The 3.3-foot-long Eurypterid roamed the current Chinese waters about 435 million years ago, using its giant thorny arms to catch its prey.
Archaeologists recently discovered the wreckage of this scorpion (Terropterus xiushanensis), This was an Eurypterid — an ancient arthropod closely related to modern arachnids and horseshoe crabs, researchers wrote in the November 30 issue of the journal. Scientific information..
Related: View images of primitive Eurypterid
Its thorny limbs “probably used to capture prey, and among arachnids … can draw similarities to the” catch basket “formed by the thorny pedipals of the tailless whip. “The co-author of the study, Bo Wang of the Nanjing Geological Institute, the Center for Paleontology, Life and Paleontology Excellence at the Chinese Academy of Sciences, and colleagues wrote in a new study. The pedipalp is the foremost appendage of arachnids. Normally, the focus is on transferring sperm from male spiders to female arachnids, but in some arachnids, such as the tailless whip, the pedipals are designed to prey.
The terrifying beast Silurian, About 443.8 million to 419.2 million years ago. At that time, scorpions were apex predators in underwater stalking grounds and would have attacked unsuspecting fish and mollusks. Scoop them up with their pedipals; and push them into their mouths.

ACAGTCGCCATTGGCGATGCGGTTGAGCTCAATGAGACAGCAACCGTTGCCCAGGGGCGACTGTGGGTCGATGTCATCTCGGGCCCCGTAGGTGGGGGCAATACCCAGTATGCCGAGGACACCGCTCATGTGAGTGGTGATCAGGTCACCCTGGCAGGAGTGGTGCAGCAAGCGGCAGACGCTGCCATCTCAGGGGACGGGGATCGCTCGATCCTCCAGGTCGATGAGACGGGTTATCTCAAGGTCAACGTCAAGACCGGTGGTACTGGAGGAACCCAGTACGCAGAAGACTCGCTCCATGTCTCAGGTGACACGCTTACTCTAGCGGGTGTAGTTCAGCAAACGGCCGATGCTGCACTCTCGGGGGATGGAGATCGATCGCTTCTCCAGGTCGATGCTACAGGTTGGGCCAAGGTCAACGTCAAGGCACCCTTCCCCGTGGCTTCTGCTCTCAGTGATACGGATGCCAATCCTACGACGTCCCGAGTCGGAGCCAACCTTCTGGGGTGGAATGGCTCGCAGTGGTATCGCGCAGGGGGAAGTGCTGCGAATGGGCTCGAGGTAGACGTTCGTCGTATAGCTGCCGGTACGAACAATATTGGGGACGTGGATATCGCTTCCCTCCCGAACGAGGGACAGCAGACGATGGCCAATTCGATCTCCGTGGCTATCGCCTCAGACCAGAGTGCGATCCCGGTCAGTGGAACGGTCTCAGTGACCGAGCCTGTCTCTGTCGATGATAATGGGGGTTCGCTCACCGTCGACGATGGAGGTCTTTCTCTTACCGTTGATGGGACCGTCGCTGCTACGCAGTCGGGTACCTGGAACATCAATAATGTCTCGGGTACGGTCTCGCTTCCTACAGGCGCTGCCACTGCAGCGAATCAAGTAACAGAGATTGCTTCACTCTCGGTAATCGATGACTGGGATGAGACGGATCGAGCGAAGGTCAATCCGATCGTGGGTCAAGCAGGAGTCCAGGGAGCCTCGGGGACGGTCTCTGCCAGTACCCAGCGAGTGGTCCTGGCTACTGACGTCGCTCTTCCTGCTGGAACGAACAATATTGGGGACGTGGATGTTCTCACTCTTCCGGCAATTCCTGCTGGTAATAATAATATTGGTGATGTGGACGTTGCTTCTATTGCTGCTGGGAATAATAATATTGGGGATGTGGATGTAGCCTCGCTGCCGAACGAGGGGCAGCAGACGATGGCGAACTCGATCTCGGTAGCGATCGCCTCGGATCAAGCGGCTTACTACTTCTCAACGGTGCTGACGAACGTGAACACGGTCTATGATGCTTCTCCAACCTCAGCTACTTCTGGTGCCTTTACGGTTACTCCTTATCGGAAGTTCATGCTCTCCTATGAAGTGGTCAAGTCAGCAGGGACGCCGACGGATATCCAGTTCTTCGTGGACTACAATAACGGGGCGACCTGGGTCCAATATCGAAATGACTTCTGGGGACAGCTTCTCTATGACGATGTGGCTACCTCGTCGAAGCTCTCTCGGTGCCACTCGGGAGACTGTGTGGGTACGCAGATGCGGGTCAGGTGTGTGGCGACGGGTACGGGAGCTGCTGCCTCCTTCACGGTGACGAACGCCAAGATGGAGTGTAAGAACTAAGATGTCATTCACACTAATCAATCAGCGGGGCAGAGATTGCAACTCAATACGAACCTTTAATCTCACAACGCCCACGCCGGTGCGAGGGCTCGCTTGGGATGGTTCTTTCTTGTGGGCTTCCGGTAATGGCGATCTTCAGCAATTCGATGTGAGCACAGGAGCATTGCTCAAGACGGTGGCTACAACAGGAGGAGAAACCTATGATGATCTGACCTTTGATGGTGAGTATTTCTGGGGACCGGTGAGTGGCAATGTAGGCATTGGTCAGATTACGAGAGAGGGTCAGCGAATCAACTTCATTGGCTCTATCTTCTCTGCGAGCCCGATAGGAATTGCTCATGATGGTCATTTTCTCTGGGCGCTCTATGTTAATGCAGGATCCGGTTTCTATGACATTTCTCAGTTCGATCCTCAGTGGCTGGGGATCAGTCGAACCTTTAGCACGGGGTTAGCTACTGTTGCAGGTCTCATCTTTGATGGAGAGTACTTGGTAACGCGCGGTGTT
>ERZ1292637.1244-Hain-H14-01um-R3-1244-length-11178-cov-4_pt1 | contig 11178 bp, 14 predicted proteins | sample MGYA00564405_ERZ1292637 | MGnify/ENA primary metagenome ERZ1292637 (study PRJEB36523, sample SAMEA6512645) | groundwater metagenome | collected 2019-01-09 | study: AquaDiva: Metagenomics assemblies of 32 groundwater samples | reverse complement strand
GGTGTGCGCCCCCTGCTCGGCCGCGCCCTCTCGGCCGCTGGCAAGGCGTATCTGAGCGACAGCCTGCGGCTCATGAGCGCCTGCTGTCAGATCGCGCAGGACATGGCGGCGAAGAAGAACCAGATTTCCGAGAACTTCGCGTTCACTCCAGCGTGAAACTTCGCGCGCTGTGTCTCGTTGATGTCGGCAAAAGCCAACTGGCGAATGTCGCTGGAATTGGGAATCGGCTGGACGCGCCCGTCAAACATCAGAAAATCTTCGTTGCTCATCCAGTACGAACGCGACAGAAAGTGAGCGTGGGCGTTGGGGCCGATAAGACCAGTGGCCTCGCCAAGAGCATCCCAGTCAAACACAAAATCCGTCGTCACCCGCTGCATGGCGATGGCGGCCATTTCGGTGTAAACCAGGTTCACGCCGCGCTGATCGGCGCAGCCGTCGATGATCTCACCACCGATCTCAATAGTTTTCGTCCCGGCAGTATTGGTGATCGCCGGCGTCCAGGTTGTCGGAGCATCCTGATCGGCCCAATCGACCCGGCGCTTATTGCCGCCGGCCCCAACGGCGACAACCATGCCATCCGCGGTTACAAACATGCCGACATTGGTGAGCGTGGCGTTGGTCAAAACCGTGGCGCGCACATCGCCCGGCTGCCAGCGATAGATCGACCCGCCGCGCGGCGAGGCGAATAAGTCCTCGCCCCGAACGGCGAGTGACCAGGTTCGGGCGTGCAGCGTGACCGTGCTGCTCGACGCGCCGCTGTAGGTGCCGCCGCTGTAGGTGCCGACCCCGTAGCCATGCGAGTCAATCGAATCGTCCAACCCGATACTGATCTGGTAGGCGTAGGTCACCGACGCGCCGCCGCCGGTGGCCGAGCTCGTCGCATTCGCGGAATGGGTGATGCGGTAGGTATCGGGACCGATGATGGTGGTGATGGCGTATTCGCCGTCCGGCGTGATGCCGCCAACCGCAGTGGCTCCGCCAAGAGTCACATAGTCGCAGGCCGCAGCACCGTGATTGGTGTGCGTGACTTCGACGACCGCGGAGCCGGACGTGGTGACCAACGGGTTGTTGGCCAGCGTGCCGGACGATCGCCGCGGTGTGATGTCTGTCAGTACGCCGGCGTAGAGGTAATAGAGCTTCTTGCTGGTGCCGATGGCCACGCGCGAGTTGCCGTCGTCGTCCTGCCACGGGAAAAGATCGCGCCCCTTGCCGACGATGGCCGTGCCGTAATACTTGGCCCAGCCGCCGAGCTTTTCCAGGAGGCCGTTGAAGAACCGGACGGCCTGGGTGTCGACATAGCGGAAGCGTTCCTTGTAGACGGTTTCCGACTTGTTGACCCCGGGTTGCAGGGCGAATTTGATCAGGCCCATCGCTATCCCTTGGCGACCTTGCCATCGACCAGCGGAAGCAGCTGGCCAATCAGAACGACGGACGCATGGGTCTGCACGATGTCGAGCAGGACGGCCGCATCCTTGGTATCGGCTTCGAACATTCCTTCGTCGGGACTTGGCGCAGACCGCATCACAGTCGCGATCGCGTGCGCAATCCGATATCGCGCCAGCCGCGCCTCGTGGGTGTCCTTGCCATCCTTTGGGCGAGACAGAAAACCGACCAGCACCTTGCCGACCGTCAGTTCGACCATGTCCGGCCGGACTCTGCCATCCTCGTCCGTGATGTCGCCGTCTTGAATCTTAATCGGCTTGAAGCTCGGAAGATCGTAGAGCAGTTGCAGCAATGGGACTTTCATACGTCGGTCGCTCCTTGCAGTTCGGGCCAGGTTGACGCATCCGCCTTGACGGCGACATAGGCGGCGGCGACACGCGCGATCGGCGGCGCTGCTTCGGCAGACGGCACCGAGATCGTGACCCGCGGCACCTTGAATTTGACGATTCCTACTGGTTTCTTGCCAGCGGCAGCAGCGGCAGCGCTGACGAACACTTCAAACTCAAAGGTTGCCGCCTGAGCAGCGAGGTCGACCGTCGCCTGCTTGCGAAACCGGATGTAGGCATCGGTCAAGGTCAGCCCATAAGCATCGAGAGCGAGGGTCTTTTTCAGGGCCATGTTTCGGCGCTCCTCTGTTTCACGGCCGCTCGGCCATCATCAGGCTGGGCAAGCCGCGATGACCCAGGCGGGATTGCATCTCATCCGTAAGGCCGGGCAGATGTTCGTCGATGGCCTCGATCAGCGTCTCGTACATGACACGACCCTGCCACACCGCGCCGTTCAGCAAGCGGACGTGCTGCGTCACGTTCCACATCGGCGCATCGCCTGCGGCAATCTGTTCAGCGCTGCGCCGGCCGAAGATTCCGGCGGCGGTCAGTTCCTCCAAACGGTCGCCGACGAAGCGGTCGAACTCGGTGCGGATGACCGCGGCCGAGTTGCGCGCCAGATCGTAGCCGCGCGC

Eurypterids come in a variety of sizes, the smallest being about the size of a human hand and the largest being about the size of an adult human. Live science previously reported.. Newly listed species, T. Researchers say xiushanensis was discovered to belong to the Mixopteriade family for the first time in 80 years.
“Our knowledge of these strange animals is limited to four species of two genera described 80 years ago: Mixopterus kiaeri in Norway, Mixopterus multispinosus in New York, Mixopterus simonsoni in Estonia, Scotland. Lanarkopterus dorichoschelus “.
T. xiushanensis It is also the first mixtopterid found in the supercontinent of GondwanaFormed after the larger supercontinent Pangea It split in two.
“Our first Gondwana mixed wing, along with other Eurypterids from China and some undescribed specimens, suggests a prejudice against undercollection in this group,” the researchers wrote in a study. There is. “Future studies, especially in Asia, may reveal a more international distribution of Eurypterids and perhaps other groups of Eurypterids.”
Originally published in Live Science.
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